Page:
Published in Property Report Magazine #106, August 2013.
As one of several Asian nations enjoying highly favourable economic growth rates, Indonesia is increasingly appearing on the international investment radar. Southeast Asia’s largest economy continues to show a positive outlook for real estate investors, with a growing number of high net worth individuals contributing to a boom in Jakarta’s luxury condominium market.
The Indonesian capital has seen significant price increases at the luxury end of the property market this year. According to a report from Jones Lang, 8.7 percent price hikes were recorded in the first quarter of 2013, representing a 32.9 percent rise year-on-year. Anton Sitorus, head of research at Jones Lang LaSalle Indonesia, says that solid demand from domestic cash-rich-buyers continues to drive the skyward surge, especially for luxury condominiums.
“Along with the benefits of strong growth in the leasing sector, local buyers are capitalising on significant upside potential that has resulted due to scarcity of land and properties in prime areas,” he say.
Adding to the observation, Luke Rowe from residential project marketing arm of Jones Lang LaSalle Indonesia believes that incremental investment value is what still attracts high net worth individuals to cash in on Jakarta property.
“Only five years ago the property prices in Jakarta were estimated at around one-fifth of those in Kuala Lumpur and one-tenth of Singapore’s,” he says. “The prices have doubled in the last three years, so the gap has narrowed. In some circumstances the prices have even tripled. With a population of mare than 240 million, Southeast Asia’s largest economy is definitely catching up.”
Compared to its regional property market cousins, however, property prices in Indonesia started from a very low base. Despite such significant increases, with an average of US$4,000 per sqm, the upper end of the Jakarta market is still priced very favourably when compared to luxury real estate in other international business hubs, such as Hong Kong and Singapore.
Indonesia’s stable economy has led to a serious increase in domestic purchasing power, creating more demand for property products, including those at the top of the price ladder. Based on the data from Indonesia’s Central Statistics Agency, the national economy grew 6.3 percent in 2012, down slightly from 6.5 percent recorded in the previous year. To maintain a favourable economic condition, Bank Indonesia had reduced its benchmark interest rate from 6 percent to 5.75 percent by the end of 2012.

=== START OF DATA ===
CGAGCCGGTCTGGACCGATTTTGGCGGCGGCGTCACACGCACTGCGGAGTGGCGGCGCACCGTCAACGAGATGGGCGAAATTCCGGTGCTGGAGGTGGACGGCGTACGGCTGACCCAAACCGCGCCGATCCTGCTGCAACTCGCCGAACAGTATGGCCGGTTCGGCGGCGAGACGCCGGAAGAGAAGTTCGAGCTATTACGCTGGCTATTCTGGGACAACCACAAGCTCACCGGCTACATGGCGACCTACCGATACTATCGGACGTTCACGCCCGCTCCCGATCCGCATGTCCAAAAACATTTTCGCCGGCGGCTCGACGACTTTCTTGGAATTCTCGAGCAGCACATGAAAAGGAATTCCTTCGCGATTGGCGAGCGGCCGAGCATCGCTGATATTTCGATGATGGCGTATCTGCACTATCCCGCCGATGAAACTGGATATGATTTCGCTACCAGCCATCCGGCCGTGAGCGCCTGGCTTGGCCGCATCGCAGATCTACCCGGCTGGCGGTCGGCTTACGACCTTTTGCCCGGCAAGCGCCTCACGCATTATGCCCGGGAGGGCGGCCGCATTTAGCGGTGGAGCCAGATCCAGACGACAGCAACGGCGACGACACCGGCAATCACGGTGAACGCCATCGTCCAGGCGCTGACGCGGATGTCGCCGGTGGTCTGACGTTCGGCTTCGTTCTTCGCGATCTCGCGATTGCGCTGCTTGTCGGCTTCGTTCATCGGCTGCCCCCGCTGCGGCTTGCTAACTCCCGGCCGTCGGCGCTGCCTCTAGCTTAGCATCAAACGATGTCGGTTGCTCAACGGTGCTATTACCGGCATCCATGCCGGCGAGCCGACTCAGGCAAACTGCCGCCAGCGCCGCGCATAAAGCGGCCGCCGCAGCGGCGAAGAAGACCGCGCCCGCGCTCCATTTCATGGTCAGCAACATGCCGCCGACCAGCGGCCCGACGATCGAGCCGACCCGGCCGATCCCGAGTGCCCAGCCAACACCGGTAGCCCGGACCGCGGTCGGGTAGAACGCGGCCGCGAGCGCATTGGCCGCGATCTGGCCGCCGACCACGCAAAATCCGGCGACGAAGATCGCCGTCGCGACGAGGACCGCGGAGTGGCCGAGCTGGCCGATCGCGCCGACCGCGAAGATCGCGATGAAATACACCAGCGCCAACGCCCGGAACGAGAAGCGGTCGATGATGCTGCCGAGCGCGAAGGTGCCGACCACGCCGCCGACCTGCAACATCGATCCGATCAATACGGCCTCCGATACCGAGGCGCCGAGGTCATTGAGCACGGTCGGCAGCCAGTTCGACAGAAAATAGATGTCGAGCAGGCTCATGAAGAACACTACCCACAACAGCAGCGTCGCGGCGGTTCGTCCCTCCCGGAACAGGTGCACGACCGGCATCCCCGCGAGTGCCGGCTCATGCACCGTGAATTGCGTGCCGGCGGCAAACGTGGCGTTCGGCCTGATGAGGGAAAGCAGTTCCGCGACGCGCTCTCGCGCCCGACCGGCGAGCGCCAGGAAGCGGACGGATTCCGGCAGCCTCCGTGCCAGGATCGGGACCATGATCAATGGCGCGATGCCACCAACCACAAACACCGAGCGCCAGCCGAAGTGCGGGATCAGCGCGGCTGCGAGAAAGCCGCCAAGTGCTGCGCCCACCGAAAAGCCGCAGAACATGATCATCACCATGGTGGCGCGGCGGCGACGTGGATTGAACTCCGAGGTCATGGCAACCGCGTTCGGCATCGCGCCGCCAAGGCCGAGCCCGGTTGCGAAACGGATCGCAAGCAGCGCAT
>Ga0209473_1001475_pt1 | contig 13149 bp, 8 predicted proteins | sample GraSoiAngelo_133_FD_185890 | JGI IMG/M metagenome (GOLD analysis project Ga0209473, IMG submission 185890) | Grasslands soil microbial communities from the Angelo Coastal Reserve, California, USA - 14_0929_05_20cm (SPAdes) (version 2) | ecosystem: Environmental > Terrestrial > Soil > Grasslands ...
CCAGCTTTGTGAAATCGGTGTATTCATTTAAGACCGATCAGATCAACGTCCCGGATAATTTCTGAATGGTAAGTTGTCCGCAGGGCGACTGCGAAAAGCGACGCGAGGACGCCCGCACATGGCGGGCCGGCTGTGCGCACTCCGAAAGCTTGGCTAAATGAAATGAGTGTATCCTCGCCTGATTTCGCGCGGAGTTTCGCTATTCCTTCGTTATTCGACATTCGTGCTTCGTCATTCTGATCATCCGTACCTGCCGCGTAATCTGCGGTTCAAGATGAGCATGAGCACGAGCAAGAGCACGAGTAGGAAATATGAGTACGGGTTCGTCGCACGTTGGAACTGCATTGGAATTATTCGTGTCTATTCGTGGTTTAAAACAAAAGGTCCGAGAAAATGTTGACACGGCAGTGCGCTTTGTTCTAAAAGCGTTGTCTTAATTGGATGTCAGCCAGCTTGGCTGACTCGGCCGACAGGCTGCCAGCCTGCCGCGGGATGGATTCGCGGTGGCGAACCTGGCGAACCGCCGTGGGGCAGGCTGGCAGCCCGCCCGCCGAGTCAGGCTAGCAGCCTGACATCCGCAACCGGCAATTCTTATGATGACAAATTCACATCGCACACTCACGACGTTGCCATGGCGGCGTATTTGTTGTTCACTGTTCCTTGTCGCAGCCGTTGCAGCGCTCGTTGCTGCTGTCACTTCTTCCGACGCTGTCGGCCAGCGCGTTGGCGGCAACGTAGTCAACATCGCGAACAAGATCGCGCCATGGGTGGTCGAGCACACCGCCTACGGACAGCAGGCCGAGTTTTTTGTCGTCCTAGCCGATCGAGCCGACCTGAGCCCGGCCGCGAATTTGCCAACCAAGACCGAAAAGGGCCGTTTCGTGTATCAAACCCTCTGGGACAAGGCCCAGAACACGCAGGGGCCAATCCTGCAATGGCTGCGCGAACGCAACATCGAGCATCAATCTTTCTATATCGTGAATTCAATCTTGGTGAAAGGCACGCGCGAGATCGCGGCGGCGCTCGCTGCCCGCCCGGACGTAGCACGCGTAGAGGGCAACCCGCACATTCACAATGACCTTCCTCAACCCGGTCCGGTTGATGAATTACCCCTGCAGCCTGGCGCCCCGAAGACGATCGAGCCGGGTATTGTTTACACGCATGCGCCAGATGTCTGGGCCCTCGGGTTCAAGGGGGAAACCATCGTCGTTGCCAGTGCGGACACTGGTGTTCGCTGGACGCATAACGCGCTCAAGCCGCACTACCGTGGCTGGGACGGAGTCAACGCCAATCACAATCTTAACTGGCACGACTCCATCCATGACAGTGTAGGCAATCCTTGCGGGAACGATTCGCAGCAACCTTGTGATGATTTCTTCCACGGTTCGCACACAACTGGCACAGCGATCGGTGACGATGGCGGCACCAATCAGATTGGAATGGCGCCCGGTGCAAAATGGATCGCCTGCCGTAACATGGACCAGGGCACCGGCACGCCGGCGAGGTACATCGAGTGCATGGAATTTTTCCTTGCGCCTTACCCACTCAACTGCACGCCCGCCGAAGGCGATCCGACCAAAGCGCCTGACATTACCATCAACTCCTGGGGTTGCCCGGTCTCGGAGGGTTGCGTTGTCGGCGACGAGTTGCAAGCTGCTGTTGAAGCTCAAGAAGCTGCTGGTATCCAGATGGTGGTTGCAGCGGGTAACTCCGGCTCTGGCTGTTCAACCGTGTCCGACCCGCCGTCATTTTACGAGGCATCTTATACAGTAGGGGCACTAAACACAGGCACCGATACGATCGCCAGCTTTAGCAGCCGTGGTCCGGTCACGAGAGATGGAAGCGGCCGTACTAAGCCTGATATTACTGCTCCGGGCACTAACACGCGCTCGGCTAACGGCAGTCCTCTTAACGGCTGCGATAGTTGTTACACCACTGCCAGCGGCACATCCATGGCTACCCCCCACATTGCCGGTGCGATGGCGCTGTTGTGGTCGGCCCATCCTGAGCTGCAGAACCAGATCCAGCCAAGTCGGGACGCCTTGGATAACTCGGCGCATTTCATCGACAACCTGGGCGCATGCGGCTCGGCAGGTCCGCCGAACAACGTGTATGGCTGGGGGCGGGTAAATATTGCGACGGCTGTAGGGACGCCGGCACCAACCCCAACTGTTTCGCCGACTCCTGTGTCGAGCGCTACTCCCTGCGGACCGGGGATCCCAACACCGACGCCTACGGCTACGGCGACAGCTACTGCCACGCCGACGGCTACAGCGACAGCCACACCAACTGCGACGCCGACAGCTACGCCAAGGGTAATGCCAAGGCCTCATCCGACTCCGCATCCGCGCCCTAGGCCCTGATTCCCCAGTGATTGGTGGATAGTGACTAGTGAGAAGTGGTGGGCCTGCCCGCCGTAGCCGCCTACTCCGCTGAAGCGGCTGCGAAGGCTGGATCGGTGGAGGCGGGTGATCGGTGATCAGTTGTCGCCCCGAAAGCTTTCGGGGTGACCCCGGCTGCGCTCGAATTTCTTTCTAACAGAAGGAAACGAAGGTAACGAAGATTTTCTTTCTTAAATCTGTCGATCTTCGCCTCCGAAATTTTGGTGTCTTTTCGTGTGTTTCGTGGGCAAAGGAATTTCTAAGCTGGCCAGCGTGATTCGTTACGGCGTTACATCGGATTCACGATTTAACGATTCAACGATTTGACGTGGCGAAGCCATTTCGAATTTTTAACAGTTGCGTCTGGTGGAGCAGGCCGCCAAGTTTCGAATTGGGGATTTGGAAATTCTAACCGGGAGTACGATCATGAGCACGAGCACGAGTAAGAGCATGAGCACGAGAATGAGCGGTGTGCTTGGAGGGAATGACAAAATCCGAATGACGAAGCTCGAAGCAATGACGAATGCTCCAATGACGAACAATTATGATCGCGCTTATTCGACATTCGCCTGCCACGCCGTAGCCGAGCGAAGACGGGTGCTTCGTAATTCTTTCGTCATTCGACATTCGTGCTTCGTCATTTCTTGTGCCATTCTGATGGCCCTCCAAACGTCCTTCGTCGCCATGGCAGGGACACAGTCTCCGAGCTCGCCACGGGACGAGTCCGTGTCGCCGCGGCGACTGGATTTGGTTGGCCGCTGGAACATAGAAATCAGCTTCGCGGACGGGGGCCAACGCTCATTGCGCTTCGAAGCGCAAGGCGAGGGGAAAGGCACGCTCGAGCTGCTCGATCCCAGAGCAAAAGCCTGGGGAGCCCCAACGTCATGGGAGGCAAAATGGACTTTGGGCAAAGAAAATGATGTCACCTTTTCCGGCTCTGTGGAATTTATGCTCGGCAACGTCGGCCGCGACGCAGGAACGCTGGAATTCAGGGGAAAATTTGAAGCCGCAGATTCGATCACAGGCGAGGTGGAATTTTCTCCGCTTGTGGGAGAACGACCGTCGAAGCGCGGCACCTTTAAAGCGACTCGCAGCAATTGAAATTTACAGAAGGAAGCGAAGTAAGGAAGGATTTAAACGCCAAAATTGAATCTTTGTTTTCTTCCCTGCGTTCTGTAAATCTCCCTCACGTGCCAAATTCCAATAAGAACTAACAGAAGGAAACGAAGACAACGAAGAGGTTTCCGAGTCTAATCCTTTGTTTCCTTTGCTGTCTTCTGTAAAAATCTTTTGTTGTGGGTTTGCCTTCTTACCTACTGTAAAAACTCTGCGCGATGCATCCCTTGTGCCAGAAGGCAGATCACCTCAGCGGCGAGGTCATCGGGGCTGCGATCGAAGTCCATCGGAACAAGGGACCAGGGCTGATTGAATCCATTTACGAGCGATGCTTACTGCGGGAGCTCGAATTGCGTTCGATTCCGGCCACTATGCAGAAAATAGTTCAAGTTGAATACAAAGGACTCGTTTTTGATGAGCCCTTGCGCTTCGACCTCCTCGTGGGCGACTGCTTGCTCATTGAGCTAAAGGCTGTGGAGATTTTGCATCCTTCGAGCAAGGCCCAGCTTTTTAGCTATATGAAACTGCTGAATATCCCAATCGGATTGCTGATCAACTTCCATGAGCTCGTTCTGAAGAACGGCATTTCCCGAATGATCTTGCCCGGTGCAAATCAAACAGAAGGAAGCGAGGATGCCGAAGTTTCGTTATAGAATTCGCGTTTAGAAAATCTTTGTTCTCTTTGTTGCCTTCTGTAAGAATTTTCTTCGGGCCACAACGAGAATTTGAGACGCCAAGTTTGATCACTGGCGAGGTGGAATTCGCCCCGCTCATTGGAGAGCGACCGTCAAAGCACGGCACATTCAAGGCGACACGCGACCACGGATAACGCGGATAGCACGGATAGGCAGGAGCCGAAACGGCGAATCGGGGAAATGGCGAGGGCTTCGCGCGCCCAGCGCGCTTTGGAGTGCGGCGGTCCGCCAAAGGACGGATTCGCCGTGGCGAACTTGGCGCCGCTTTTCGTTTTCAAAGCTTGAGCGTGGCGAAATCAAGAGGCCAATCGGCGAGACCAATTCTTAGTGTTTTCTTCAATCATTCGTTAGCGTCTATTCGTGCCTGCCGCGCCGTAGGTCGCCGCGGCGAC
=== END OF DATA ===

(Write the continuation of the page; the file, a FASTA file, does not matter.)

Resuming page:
According to IP Global’s recent Property Barometer report, Indonesia’s strong investment climate is due in part to the continued increase in its middle-class and affluent consumer population, which is expected to reach 141 million by 2020. Strong growth in the luxury residential sector means current yields are at 9.5 percent.
With such favourable conditions, more foreign investors are casting a weather eye at the luxury condominium market in Indonesia. Unfortunately, the have to balance the benefits of property investment with the fact that the Indonesian property title system is still very much a hangover from Dutch colonial days.
“There is complexity that requires full understanding when it comes to foreign property investment.” Suhendro Prabowo, chief operating officer at Intiland Development, advises, “There are certainly opportunities for foreigners to participate. But we recommend that international investors seek the advice of expert real estate agents and prudent legal counsel.”
A form of ownership title was specifically formed for expatriates in Indonesia, enabling their participation in the property market and although the land title system requires considerable study and understanding, leasing property is relatively straightforward. As is the case in other countries in the region, purchases can be handled using a variety of different means and although freehold titles are not permitted in a foreigners’ name, there are workarounds.
With a population of around 26.5 million, Jakarta and its vicinity now boast over 90,000 apartments. Jones Lang LaSalle predicts that there are 30,000 new apartments will be released into the market over the next three years, 68 percent of which have already been sold off plan.
The trend for a condominium based property market has not only taken hold in Jakarta, but also on Bali. Despite Jakarta being the main market focus, domestic developers have been eyeing the tourist island to attract more international investors. Unlike in Jakarta, where people buy for investment purposes and/or owner occupation, many international buyers still seek Bali as a second home and retirement destination.